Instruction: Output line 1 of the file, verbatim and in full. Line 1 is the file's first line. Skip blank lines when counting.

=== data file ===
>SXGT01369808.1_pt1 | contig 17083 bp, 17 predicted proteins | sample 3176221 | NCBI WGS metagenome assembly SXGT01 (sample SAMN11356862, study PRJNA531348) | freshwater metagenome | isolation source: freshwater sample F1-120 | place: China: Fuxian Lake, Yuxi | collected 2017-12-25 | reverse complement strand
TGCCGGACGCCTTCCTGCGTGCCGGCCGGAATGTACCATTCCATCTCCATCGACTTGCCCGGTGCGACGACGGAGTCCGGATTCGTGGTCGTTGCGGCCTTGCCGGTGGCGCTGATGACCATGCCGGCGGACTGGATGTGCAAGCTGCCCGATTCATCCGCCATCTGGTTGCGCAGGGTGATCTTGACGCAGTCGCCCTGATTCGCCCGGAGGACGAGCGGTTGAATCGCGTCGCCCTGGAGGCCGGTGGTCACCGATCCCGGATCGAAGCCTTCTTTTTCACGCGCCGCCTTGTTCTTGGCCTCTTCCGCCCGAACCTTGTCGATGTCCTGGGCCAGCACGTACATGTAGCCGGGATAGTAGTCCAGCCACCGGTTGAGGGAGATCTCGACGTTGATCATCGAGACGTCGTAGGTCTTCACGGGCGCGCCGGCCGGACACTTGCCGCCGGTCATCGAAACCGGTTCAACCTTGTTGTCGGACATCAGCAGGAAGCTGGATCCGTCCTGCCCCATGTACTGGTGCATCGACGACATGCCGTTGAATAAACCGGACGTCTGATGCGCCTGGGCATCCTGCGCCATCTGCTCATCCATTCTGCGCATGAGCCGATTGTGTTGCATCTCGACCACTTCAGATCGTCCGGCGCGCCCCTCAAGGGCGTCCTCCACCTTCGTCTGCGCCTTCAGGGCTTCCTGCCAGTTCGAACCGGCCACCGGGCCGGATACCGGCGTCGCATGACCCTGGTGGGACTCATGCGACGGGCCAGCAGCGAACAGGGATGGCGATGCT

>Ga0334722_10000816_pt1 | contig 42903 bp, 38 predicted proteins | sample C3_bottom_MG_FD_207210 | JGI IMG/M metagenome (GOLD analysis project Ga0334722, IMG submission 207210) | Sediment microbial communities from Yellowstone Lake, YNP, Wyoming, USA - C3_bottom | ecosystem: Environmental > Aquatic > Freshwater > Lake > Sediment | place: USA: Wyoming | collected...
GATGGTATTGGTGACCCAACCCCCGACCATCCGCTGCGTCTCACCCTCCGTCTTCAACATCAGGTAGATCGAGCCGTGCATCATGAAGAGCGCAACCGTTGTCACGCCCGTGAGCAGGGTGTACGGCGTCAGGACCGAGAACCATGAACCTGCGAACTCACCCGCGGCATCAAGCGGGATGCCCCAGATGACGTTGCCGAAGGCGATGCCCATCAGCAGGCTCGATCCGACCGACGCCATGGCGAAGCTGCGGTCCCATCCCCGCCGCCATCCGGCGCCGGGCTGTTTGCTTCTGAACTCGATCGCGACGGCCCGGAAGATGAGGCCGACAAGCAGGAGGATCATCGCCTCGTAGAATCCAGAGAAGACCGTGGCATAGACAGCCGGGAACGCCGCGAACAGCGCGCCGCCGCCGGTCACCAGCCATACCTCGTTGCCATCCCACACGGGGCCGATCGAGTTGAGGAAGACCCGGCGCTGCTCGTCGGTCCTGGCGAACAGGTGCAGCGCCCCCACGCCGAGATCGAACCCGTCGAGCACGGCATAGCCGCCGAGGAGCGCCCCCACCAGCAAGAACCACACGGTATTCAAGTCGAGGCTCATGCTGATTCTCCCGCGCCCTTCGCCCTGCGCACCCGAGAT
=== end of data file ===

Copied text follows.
>SXGT01369808.1_pt1 | contig 17083 bp, 17 predicted proteins | sample 3176221 | NCBI WGS metagenome assembly SXGT01 (sample SAMN11356862, study PRJNA531348) | freshwater metagenome | isolation source: freshwater sample F1-120 | place: China: Fuxian Lake, Yuxi | collected 2017-12-25 | reverse complement strand